opera, than of the genuine mountaineer; so at least thought Mr. Chainmail; but
she passed so rapidly, and took him so much by surprise, that he had little
opportunity for accurate observation. He saw her land, at the farther extremity,
and disappear among the rocks: he rose from his seat, returned to the mouth of
the pass, stepped from stone to stone across the stream, and attempted to pass
round by the other side of the lake; but there again the abruptly sinking precipice
closed his way.
Day after day he haunted the spot, but never saw again either the damsel or the
coracle. At length, marvelling at himself for being so solicitous about the
apparition of a peasant girl in a coracle, who could not, by any possibility, be
anything to him, he resumed his explorations in another direction.
One day he wandered to the ruined castle, on the sea-shore, which was not very
distant from his inn; and sitting on the rock, near the base of the ruin, was calling
up the forms of past ages on the wall of an ivied tower, when on its summit
appeared a female figure, whom he recognised in an instant for his nymph of the
coracle. The folds of the blue gown pressed by the sea-breeze against one of the
most symmetrical of figures, the black feather of the black hat, and the ringleted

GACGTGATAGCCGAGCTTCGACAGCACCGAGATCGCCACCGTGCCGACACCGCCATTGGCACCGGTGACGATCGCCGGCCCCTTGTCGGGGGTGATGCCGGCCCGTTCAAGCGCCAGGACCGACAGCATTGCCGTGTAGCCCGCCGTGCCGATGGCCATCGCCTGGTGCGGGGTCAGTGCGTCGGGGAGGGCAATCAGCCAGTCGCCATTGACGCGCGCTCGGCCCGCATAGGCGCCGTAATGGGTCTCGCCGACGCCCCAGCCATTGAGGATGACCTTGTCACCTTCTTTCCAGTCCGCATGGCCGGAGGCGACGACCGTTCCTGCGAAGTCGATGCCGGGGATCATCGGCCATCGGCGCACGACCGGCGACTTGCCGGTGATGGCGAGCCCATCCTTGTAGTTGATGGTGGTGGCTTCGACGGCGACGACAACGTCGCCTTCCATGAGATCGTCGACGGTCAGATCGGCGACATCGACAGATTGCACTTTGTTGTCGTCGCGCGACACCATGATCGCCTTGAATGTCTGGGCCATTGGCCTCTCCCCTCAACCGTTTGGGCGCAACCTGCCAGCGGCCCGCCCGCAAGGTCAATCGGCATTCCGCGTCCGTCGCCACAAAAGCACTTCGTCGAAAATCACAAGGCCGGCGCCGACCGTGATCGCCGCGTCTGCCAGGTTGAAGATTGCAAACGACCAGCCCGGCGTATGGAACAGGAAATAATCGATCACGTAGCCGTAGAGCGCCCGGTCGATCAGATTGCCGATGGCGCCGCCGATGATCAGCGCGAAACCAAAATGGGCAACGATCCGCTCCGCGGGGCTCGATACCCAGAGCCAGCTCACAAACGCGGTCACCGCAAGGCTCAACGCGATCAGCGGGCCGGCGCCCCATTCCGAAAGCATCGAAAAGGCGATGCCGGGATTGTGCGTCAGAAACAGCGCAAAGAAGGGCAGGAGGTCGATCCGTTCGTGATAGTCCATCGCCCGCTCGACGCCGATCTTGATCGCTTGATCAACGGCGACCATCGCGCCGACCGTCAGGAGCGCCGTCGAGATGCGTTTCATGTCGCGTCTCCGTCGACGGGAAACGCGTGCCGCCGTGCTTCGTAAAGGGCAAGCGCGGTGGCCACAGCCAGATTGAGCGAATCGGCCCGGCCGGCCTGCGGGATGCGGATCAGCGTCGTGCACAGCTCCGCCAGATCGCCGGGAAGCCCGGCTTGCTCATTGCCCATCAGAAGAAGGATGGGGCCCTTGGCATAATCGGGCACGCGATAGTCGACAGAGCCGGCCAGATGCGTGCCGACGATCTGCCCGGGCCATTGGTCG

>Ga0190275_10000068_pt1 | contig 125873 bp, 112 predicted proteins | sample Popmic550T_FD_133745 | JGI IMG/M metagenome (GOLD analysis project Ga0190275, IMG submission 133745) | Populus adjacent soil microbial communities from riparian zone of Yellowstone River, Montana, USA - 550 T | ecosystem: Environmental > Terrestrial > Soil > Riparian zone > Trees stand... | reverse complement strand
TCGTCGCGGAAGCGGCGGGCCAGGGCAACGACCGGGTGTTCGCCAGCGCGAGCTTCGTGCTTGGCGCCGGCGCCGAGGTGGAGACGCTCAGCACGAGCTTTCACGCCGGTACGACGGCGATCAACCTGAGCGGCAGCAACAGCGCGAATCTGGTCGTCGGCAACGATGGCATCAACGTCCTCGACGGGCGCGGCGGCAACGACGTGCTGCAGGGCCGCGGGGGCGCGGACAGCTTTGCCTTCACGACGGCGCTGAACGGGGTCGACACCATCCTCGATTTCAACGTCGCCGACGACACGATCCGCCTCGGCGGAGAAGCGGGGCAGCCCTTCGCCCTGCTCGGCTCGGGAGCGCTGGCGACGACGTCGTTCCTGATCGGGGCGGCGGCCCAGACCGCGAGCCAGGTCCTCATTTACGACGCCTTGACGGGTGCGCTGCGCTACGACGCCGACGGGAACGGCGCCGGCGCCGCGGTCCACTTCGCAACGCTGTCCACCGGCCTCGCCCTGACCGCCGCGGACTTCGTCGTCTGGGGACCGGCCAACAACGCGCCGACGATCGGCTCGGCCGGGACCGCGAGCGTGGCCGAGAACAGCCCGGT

hair beneath it fluttering in the wind; the apparent peril of her position, on the
edge of the mouldering wall, from whose immediate base the rock went down
perpendicularly to the sea, presented a singularly interesting combination to the
eye of the young antiquary.
Mr. Chainmail had to pass half round the castle, on the land side, before he could
reach the entrance: he coasted the dry and bramble-grown moat, crossed the
unguarded bridge, passed the unportcullised arch of the gateway, entered the
castle court, ascertained the tower, ascended the broken stairs, and stood on the
ivied wall. But the nymph of the place was gone. He searched the ruins within
and without, but he found not what he sought: he haunted the castle day after
day, as he had done the lake, but the damsel appeared no more.